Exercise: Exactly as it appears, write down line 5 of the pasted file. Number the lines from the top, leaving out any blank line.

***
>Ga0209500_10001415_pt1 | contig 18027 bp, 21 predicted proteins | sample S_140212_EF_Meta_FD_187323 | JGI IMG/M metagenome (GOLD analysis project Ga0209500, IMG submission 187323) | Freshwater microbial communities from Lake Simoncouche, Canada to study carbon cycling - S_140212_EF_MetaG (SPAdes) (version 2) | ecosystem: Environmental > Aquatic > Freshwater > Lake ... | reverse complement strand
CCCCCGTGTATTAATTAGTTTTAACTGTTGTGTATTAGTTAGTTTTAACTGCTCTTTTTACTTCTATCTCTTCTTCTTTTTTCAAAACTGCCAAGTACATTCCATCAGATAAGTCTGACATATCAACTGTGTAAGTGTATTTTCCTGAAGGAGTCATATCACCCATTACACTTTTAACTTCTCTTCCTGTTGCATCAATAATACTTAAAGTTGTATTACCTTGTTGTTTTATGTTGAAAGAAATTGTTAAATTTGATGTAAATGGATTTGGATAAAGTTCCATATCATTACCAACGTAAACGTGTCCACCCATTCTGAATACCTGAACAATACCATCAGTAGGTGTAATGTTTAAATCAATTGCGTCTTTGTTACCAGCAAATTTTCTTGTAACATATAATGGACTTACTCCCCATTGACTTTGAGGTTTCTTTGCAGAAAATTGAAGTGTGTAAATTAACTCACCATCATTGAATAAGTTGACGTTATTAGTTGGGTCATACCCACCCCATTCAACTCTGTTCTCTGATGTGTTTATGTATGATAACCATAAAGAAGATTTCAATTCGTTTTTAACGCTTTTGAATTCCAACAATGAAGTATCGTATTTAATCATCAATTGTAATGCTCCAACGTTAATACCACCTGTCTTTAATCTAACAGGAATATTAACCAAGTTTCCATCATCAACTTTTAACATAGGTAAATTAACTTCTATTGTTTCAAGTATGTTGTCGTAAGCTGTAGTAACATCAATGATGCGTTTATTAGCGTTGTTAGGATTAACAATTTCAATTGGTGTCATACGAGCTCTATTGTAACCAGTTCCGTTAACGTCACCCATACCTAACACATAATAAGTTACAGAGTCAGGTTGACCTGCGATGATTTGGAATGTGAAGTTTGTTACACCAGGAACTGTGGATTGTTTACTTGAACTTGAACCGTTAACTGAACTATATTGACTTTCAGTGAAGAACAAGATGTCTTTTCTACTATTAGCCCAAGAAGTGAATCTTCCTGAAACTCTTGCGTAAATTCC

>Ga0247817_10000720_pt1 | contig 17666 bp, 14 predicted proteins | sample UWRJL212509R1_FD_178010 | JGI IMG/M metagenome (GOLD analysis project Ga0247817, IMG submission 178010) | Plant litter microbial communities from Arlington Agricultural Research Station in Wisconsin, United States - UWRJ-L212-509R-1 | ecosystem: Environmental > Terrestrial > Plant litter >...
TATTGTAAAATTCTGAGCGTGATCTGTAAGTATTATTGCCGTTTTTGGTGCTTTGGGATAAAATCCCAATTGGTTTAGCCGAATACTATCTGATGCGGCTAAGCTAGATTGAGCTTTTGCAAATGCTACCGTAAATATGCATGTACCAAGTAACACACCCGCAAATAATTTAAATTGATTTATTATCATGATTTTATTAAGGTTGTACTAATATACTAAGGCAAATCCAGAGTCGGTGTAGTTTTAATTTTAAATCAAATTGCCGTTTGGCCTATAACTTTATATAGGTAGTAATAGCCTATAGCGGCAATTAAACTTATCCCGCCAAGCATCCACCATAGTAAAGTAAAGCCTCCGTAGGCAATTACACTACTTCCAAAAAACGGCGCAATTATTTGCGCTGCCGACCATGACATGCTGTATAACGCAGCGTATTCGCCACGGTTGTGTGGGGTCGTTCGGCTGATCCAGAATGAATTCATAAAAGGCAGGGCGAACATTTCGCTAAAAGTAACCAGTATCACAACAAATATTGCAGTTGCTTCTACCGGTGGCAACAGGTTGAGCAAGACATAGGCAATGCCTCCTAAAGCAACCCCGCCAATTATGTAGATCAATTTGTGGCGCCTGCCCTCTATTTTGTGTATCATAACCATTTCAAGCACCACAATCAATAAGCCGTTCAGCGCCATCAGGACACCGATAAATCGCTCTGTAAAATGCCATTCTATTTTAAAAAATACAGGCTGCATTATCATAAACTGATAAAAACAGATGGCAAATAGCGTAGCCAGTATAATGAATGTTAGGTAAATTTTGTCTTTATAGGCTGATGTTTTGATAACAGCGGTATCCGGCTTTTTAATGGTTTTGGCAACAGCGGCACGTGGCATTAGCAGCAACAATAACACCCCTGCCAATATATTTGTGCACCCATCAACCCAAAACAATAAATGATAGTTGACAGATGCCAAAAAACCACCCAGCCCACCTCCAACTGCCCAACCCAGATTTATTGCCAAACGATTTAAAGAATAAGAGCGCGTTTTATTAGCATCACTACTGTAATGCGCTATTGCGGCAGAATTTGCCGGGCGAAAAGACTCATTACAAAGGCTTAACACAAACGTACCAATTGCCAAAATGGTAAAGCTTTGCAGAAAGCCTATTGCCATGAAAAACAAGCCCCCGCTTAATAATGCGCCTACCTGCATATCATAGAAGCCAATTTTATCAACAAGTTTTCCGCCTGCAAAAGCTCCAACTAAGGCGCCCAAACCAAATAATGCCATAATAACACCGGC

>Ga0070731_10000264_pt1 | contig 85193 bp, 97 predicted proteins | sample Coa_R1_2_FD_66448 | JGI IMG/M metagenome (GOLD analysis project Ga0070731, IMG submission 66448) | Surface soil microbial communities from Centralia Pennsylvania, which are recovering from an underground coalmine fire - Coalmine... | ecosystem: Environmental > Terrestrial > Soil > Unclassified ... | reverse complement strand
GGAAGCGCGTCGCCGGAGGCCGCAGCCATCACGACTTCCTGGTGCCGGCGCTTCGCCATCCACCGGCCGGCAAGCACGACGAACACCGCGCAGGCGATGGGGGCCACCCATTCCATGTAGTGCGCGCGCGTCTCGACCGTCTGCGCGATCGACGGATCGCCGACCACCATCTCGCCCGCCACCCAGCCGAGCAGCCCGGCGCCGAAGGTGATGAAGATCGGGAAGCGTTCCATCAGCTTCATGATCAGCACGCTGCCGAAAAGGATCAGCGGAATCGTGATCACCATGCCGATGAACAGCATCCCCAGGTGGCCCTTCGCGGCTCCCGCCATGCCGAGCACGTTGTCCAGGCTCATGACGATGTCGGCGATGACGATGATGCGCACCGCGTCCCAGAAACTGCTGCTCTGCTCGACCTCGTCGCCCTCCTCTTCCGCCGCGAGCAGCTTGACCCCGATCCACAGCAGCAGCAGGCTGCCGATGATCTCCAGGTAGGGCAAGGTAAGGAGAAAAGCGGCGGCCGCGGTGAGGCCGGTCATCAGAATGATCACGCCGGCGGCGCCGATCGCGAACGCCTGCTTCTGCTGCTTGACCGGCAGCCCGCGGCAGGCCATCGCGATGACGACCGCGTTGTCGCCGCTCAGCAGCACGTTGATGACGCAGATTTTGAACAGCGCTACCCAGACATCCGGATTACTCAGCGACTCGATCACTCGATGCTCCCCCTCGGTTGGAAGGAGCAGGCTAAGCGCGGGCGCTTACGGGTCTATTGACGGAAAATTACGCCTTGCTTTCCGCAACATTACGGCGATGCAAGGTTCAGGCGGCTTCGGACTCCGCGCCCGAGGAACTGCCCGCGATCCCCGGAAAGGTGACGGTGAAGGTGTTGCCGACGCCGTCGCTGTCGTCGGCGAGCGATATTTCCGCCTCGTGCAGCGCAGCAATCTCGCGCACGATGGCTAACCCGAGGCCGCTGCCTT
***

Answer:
>Ga0070731_10000264_pt1 | contig 85193 bp, 97 predicted proteins | sample Coa_R1_2_FD_66448 | JGI IMG/M metagenome (GOLD analysis project Ga0070731, IMG submission 66448) | Surface soil microbial communities from Centralia Pennsylvania, which are recovering from an underground coalmine fire - Coalmine... | ecosystem: Environmental > Terrestrial > Soil > Unclassified ... | reverse complement strand